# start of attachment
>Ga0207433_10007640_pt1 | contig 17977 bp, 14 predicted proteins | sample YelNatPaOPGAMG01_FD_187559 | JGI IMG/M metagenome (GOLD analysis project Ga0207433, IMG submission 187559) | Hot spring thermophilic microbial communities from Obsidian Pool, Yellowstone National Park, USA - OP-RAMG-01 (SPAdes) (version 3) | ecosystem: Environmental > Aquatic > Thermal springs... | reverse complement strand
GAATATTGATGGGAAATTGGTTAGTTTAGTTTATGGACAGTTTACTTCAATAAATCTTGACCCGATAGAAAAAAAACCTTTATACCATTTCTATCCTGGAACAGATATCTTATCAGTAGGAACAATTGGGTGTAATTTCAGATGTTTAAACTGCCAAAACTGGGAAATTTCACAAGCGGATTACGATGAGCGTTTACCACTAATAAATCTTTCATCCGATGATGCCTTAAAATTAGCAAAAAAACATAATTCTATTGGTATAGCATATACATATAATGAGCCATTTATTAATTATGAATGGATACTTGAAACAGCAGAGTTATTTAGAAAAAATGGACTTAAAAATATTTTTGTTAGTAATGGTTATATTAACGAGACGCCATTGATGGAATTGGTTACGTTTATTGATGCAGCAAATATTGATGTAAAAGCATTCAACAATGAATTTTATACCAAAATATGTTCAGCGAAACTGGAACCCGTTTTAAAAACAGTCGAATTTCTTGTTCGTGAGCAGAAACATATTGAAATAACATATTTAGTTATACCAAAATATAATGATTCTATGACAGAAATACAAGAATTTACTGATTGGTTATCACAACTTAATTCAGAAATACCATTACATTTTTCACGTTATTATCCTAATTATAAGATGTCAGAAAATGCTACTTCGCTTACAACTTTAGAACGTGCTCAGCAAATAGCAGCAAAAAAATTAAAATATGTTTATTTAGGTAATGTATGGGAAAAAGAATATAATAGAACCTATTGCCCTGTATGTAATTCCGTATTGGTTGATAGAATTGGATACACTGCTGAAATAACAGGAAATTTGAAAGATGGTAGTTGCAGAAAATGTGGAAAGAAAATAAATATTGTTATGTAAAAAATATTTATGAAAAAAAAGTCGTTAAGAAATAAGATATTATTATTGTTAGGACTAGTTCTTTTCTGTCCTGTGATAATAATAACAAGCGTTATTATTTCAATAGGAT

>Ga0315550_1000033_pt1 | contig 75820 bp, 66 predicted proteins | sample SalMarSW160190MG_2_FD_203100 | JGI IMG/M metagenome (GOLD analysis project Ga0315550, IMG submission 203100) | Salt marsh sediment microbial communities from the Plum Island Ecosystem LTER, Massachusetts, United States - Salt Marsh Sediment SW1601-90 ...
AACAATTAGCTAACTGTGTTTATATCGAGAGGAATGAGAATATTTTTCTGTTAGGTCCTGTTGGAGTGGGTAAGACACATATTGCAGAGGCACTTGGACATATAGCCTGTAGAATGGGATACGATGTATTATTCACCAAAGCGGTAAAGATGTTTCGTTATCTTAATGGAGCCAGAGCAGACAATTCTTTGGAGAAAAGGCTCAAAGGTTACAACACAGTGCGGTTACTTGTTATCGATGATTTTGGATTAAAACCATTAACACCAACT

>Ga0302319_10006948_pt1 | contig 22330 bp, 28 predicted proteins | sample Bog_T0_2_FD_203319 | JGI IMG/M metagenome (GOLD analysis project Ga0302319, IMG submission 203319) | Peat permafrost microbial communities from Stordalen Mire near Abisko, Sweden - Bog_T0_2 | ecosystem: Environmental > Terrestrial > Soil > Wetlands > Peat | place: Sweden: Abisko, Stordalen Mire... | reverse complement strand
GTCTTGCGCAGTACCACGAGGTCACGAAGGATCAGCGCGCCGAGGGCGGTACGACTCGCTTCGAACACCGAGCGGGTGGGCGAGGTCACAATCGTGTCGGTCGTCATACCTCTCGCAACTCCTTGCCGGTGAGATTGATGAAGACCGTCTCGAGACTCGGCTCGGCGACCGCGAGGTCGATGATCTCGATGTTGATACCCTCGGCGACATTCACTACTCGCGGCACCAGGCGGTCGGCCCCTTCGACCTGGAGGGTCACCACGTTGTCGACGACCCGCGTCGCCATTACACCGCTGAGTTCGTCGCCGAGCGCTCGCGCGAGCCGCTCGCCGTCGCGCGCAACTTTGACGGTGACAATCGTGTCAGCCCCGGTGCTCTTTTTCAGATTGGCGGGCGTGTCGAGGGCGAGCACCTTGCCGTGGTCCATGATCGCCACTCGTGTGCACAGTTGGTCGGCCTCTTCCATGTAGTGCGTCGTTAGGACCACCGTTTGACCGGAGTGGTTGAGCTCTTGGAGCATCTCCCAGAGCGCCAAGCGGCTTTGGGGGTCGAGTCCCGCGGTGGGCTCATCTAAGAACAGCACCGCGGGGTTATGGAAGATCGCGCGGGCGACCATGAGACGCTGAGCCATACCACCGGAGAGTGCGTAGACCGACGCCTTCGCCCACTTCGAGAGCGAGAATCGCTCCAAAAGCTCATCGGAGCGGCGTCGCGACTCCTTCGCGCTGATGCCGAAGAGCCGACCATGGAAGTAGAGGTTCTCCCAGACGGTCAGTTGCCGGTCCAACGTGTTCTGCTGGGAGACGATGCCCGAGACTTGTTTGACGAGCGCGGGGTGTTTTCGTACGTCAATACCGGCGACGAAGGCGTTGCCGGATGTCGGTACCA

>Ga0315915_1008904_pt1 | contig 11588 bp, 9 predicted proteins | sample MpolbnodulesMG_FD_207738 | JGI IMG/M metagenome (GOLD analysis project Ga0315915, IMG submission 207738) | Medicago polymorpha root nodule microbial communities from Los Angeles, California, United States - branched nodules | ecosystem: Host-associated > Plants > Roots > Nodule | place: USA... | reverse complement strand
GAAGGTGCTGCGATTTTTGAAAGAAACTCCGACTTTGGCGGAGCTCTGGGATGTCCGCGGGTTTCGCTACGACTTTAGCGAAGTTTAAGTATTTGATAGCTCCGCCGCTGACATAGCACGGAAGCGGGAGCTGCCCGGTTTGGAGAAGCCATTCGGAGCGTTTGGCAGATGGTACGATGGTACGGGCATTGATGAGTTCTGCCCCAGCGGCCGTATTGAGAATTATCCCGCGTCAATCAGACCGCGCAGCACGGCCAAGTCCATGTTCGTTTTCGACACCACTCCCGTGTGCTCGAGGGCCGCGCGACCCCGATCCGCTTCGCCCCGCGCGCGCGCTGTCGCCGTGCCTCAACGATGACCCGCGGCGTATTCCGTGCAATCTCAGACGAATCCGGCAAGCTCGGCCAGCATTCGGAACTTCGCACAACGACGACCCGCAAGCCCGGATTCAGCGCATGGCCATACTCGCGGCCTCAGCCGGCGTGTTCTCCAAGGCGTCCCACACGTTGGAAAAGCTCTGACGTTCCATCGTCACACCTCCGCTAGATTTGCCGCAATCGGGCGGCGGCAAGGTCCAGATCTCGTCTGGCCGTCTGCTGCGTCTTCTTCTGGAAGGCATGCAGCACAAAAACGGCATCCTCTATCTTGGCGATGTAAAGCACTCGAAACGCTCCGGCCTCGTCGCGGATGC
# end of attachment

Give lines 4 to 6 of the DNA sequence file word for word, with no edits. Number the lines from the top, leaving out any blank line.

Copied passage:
AACAATTAGCTAACTGTGTTTATATCGAGAGGAATGAGAATATTTTTCTGTTAGGTCCTGTTGGAGTGGGTAAGACACATATTGCAGAGGCACTTGGACATATAGCCTGTAGAATGGGATACGATGTATTATTCACCAAAGCGGTAAAGATGTTTCGTTATCTTAATGGAGCCAGAGCAGACAATTCTTTGGAGAAAAGGCTCAAAGGTTACAACACAGTGCGGTTACTTGTTATCGATGATTTTGGATTAAAACCATTAACACCAACT

>Ga0302319_10006948_pt1 | contig 22330 bp, 28 predicted proteins | sample Bog_T0_2_FD_203319 | JGI IMG/M metagenome (GOLD analysis project Ga0302319, IMG submission 203319) | Peat permafrost microbial communities from Stordalen Mire near Abisko, Sweden - Bog_T0_2 | ecosystem: Environmental > Terrestrial > Soil > Wetlands > Peat | place: Sweden: Abisko, Stordalen Mire... | reverse complement strand
GTCTTGCGCAGTACCACGAGGTCACGAAGGATCAGCGCGCCGAGGGCGGTACGACTCGCTTCGAACACCGAGCGGGTGGGCGAGGTCACAATCGTGTCGGTCGTCATACCTCTCGCAACTCCTTGCCGGTGAGATTGATGAAGACCGTCTCGAGACTCGGCTCGGCGACCGCGAGGTCGATGATCTCGATGTTGATACCCTCGGCGACATTCACTACTCGCGGCACCAGGCGGTCGGCCCCTTCGACCTGGAGGGTCACCACGTTGTCGACGACCCGCGTCGCCATTACACCGCTGAGTTCGTCGCCGAGCGCTCGCGCGAGCCGCTCGCCGTCGCGCGCAACTTTGACGGTGACAATCGTGTCAGCCCCGGTGCTCTTTTTCAGATTGGCGGGCGTGTCGAGGGCGAGCACCTTGCCGTGGTCCATGATCGCCACTCGTGTGCACAGTTGGTCGGCCTCTTCCATGTAGTGCGTCGTTAGGACCACCGTTTGACCGGAGTGGTTGAGCTCTTGGAGCATCTCCCAGAGCGCCAAGCGGCTTTGGGGGTCGAGTCCCGCGGTGGGCTCATCTAAGAACAGCACCGCGGGGTTATGGAAGATCGCGCGGGCGACCATGAGACGCTGAGCCATACCACCGGAGAGTGCGTAGACCGACGCCTTCGCCCACTTCGAGAGCGAGAATCGCTCCAAAAGCTCATCGGAGCGGCGTCGCGACTCCTTCGCGCTGATGCCGAAGAGCCGACCATGGAAGTAGAGGTTCTCCCAGACGGTCAGTTGCCGGTCCAACGTGTTCTGCTGGGAGACGATGCCCGAGACTTGTTTGACGAGCGCGGGGTGTTTTCGTACGTCAATACCGGCGACGAAGGCGTTGCCGGATGTCGGTACCA